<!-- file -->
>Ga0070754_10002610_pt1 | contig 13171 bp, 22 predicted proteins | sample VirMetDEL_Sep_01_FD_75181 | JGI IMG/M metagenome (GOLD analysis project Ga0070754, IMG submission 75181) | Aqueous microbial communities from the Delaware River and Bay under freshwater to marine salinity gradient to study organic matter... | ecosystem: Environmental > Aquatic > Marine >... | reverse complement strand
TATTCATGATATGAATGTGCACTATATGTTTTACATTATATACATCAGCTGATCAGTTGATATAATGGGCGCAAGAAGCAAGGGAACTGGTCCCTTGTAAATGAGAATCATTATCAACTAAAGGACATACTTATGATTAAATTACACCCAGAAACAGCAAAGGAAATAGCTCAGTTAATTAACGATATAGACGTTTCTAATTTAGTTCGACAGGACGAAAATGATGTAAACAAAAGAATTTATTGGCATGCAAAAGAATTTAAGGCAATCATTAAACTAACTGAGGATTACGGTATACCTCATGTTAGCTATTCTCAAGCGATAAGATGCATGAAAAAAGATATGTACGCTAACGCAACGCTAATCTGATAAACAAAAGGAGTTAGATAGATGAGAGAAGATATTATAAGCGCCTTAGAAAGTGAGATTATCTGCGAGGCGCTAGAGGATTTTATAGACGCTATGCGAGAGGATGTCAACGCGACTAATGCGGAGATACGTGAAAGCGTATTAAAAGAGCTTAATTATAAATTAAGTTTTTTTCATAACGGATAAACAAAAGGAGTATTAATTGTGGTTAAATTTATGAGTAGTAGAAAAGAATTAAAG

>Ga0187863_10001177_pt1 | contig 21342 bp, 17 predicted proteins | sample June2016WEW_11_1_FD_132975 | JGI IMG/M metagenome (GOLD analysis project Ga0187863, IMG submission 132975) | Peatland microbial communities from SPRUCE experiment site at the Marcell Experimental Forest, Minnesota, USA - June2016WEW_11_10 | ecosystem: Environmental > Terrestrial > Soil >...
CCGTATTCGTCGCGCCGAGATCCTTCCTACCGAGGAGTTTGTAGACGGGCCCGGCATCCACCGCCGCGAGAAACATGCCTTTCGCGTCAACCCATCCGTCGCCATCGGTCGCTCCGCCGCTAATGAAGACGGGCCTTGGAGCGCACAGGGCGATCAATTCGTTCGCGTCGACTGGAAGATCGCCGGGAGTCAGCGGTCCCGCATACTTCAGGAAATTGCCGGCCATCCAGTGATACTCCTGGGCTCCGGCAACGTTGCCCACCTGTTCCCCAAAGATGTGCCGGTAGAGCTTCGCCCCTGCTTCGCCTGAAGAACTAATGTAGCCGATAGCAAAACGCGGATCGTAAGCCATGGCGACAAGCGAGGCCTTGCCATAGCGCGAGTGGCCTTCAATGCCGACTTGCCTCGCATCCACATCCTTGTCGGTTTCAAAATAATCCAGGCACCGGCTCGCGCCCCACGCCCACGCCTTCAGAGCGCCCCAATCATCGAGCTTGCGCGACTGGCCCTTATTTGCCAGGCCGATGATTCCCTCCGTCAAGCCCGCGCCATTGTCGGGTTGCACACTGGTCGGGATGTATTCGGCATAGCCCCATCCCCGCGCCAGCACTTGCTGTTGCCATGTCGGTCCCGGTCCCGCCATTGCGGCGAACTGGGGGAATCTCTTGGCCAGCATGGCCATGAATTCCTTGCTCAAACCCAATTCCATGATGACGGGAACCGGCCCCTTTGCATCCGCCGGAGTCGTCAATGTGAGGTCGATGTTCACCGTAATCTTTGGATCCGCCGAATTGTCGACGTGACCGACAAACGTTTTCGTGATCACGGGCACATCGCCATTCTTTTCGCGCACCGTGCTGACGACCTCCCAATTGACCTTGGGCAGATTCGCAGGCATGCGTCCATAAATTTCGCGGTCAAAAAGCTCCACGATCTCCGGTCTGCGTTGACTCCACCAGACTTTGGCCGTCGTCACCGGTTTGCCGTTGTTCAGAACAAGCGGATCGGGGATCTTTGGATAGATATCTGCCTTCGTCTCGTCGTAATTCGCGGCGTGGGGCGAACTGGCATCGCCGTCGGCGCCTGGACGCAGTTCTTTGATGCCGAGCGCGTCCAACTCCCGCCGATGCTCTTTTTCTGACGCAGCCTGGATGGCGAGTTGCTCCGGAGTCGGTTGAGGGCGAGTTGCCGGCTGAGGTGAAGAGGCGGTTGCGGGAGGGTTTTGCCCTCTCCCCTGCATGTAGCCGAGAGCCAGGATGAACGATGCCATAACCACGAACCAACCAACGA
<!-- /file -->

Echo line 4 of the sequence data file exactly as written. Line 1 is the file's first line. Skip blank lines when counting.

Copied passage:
CCGTATTCGTCGCGCCGAGATCCTTCCTACCGAGGAGTTTGTAGACGGGCCCGGCATCCACCGCCGCGAGAAACATGCCTTTCGCGTCAACCCATCCGTCGCCATCGGTCGCTCCGCCGCTAATGAAGACGGGCCTTGGAGCGCACAGGGCGATCAATTCGTTCGCGTCGACTGGAAGATCGCCGGGAGTCAGCGGTCCCGCATACTTCAGGAAATTGCCGGCCATCCAGTGATACTCCTGGGCTCCGGCAACGTTGCCCACCTGTTCCCCAAAGATGTGCCGGTAGAGCTTCGCCCCTGCTTCGCCTGAAGAACTAATGTAGCCGATAGCAAAACGCGGATCGTAAGCCATGGCGACAAGCGAGGCCTTGCCATAGCGCGAGTGGCCTTCAATGCCGACTTGCCTCGCATCCACATCCTTGTCGGTTTCAAAATAATCCAGGCACCGGCTCGCGCCCCACGCCCACGCCTTCAGAGCGCCCCAATCATCGAGCTTGCGCGACTGGCCCTTATTTGCCAGGCCGATGATTCCCTCCGTCAAGCCCGCGCCATTGTCGGGTTGCACACTGGTCGGGATGTATTCGGCATAGCCCCATCCCCGCGCCAGCACTTGCTGTTGCCATGTCGGTCCCGGTCCCGCCATTGCGGCGAACTGGGGGAATCTCTTGGCCAGCATGGCCATGAATTCCTTGCTCAAACCCAATTCCATGATGACGGGAACCGGCCCCTTTGCATCCGCCGGAGTCGTCAATGTGAGGTCGATGTTCACCGTAATCTTTGGATCCGCCGAATTGTCGACGTGACCGACAAACGTTTTCGTGATCACGGGCACATCGCCATTCTTTTCGCGCACCGTGCTGACGACCTCCCAATTGACCTTGGGCAGATTCGCAGGCATGCGTCCATAAATTTCGCGGTCAAAAAGCTCCACGATCTCCGGTCTGCGTTGACTCCACCAGACTTTGGCCGTCGTCACCGGTTTGCCGTTGTTCAGAACAAGCGGATCGGGGATCTTTGGATAGATATCTGCCTTCGTCTCGTCGTAATTCGCGGCGTGGGGCGAACTGGCATCGCCGTCGGCGCCTGGACGCAGTTCTTTGATGCCGAGCGCGTCCAACTCCCGCCGATGCTCTTTTTCTGACGCAGCCTGGATGGCGAGTTGCTCCGGAGTCGGTTGAGGGCGAGTTGCCGGCTGAGGTGAAGAGGCGGTTGCGGGAGGGTTTTGCCCTCTCCCCTGCATGTAGCCGAGAGCCAGGATGAACGATGCCATAACCACGAACCAACCAACGA